10 Karate Terms That You Need to Know

Stemming from a world steeped with deep history and traditions, karate comes with a wealth of lingo. From movements to numbers and all in between, there’s a name for that. How many can you list? Here are 10 karate terms that every student should add to their mental martial arts dictionary.

10 Karate Terms

1. Kata

Arguably one of the most important words in the karate vocabulary is ‘kata’. This refers to one’s form and intricately choreographed martial arts movements. Katas are practiced and memorized and are essential in generating muscle memory for various techniques.

2. Dojo

Dojo; a word we know well, but maybe not exactly. Dojo is often used to describe a martial arts center, building, or location. However, it more specifically refers to the room or hall in which martial arts are physically practiced.

3. Gi

Gi (pronounced ghee) is the formal and traditional Japanese name for a karate uniform. Today, we have many phrases that describe just that, but this is the name from which it originally stemmed.

4. Obi

Oftentimes considered the most important element of one’s gi is their belt, traditionally referred to as an obi. Tied around the waist and worn proudly, this piece varies in colour depending on a student’s level of achievements.

5. Rei

Respect and karate always go hand-in-hand. Especially so amongst your instructors and peers, executing a true and constant state of respect is a trait of a skillful student. Rei follows these lines and refers to the act of bowing. This can be performed towards anyone in the dojo, but oftentimes is done so before a match or to one’s instructor at the end of a class.

6. Ki

Ki is a word that internally may mean something different to everyone. By definition, it refers to the spirit or energy of a person. In a deeper sense, intrinsic energy. This is developed through proper breathing and strengthening exercises along with mental focus.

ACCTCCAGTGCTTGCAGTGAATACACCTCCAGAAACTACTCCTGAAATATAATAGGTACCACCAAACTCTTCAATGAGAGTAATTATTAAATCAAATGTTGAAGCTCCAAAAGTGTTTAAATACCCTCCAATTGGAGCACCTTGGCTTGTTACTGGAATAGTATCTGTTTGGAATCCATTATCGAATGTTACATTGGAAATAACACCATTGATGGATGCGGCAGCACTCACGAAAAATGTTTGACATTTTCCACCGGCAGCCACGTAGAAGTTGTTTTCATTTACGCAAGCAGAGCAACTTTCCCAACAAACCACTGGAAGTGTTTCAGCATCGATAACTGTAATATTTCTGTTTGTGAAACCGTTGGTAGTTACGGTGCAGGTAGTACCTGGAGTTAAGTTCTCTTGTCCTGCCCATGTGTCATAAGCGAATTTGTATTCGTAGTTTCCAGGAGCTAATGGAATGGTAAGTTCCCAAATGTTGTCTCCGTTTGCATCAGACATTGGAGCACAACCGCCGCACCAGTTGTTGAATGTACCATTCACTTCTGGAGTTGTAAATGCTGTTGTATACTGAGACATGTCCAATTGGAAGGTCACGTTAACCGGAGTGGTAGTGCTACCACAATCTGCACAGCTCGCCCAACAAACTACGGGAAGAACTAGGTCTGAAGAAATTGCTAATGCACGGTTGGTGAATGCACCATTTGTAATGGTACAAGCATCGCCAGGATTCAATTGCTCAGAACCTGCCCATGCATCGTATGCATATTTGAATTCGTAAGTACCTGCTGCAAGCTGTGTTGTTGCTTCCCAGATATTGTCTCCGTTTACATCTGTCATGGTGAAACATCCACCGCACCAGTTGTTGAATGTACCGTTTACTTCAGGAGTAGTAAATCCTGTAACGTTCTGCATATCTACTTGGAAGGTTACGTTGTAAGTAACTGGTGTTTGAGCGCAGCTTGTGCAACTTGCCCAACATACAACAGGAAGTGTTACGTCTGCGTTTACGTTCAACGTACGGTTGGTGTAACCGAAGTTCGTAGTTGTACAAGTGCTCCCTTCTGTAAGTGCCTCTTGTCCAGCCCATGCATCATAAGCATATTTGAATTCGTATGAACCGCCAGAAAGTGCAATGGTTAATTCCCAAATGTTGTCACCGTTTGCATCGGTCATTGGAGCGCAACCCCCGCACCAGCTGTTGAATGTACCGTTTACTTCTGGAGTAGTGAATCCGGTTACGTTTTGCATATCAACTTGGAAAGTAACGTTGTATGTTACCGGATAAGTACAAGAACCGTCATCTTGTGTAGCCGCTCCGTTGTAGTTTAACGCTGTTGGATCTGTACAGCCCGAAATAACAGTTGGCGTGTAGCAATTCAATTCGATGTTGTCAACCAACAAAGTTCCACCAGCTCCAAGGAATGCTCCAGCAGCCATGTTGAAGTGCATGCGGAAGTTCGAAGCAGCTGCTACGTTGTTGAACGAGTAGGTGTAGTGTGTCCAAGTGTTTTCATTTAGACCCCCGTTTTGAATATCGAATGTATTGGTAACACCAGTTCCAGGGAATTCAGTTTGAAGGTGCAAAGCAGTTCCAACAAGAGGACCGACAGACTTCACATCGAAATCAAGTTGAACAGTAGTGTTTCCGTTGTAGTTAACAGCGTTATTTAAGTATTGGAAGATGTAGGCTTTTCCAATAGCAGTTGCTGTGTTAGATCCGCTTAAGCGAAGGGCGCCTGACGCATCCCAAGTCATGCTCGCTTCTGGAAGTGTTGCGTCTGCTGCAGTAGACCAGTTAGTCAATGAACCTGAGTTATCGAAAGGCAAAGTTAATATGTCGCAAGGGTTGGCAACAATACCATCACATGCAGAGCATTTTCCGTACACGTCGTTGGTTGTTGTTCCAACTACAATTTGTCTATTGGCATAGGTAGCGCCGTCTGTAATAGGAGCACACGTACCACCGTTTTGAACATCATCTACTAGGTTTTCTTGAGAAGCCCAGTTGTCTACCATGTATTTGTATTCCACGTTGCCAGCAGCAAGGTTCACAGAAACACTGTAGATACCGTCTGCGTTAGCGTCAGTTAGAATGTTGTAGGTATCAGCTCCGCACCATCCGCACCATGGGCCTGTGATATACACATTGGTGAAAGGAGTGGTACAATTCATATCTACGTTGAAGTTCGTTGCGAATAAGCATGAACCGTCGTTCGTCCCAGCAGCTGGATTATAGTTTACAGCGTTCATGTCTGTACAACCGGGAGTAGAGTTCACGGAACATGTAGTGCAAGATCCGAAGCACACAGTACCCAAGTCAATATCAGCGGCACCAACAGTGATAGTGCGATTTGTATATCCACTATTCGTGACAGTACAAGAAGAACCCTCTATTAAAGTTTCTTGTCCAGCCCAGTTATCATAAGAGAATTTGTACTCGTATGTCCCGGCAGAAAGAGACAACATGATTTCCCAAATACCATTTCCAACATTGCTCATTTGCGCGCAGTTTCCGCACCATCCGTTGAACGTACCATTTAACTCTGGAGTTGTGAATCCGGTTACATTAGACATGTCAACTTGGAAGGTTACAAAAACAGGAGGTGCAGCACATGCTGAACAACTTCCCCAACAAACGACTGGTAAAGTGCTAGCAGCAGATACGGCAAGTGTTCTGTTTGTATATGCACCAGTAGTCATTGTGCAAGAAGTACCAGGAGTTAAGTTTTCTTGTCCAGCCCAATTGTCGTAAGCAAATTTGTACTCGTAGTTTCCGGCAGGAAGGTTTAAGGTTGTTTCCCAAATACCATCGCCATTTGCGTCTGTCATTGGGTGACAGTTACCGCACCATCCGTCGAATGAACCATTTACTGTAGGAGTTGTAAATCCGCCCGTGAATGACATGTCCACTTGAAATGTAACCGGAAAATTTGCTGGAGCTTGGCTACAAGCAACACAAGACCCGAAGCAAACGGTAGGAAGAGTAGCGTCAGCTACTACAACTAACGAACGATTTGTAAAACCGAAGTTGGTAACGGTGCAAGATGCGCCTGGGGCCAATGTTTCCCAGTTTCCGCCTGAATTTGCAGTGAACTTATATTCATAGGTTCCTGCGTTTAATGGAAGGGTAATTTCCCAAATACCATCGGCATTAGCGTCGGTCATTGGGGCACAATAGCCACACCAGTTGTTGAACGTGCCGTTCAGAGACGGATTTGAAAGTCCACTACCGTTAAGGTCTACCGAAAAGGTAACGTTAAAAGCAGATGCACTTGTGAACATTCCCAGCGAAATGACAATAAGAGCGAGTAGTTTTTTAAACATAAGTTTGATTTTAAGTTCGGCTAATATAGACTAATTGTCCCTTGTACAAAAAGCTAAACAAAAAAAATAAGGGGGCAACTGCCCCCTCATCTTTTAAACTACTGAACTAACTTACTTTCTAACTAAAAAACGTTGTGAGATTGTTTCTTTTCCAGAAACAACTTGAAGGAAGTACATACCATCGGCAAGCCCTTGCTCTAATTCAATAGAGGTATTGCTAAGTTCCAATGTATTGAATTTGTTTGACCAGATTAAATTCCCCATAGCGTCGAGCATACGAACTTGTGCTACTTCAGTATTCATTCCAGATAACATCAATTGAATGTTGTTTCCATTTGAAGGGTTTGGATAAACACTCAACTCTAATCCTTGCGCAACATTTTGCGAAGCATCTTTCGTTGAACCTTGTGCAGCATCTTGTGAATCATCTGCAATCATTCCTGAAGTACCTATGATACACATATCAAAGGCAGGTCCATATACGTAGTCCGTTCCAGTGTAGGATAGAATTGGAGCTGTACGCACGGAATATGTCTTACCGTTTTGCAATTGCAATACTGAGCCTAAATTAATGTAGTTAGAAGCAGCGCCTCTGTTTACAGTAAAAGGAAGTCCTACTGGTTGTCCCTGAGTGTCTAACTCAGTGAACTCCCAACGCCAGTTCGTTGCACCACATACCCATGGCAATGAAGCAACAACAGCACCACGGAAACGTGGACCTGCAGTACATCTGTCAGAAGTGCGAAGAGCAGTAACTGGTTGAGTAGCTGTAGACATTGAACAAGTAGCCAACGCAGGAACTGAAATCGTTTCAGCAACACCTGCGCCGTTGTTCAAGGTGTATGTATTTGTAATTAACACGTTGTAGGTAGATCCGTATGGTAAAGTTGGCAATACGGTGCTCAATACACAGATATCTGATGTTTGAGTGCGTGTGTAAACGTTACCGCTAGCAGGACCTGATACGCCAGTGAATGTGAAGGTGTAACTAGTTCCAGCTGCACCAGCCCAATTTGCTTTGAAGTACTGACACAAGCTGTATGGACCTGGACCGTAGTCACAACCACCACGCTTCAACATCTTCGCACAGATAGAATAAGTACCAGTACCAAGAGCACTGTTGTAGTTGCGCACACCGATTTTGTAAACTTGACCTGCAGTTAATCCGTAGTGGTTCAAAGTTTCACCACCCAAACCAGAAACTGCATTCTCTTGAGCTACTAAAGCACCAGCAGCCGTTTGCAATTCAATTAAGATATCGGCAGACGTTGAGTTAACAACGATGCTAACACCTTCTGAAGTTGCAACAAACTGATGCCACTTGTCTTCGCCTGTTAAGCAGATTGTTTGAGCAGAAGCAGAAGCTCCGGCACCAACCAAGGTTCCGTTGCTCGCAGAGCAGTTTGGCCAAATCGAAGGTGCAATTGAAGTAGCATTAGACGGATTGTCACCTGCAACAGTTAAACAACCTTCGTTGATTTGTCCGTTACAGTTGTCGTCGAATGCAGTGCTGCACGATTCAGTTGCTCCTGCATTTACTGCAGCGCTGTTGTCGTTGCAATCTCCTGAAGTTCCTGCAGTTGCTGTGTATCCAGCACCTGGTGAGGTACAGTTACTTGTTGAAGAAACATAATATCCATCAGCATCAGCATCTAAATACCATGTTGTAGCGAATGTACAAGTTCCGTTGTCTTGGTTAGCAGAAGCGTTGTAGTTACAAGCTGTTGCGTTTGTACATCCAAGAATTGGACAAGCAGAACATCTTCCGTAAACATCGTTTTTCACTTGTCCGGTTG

7. Dan

Modernly referred to as belt grading, dan means just that. The dan ranking system is used to determine one’s level of ability and belt colour grading. There are six belt colours including: white, orange, blue, yellow, green, brown, and of course- black. All of which represents a level of skill and achievement oftentimes accomplished over years of practice.

8. Sūji Simply put, sūji are numbers. There are slight differences in the ways in which numbers are said in English vs. Japanese. See below for how the languages compare:

Japanese TermEnglish Term
IchiOne (1)
NiTwo (2)
SanThree (3)
Shi (yon)Four (4)
GoFive (5)
RokuSix (6)
Shichi (nana)Seven (7)
HachiEight (8)
Ku (kyū)Nine (9)
Ju (jū)Ten (10)

9. Mokuso

Mokuso is a physical state of meditation, relaxation, and thinking. The physical position incorporates a kneel, straight sit, proper hand and arm positioning, eye focus, and breathing technique. Mentally, a process of mental focus, positional awareness, and ‘letting thoughts go’ is absorbed. Together, a perfect mokuso is met.

10. Sensei

Some could say karate really is not karate without our inspiring senseis. A sensei is an official instructor and teacher of martial arts. This is used as a title of honour for those who are remarkable in their field.

Our karate programs are offered at every Douvris location. Select your desired dojo from our list of 9 locations across the Greater Ottawa Area. From there, you can view the dojo’s class schedules, contact information, and enquire with the team directly to get yourself or your family enrolled.

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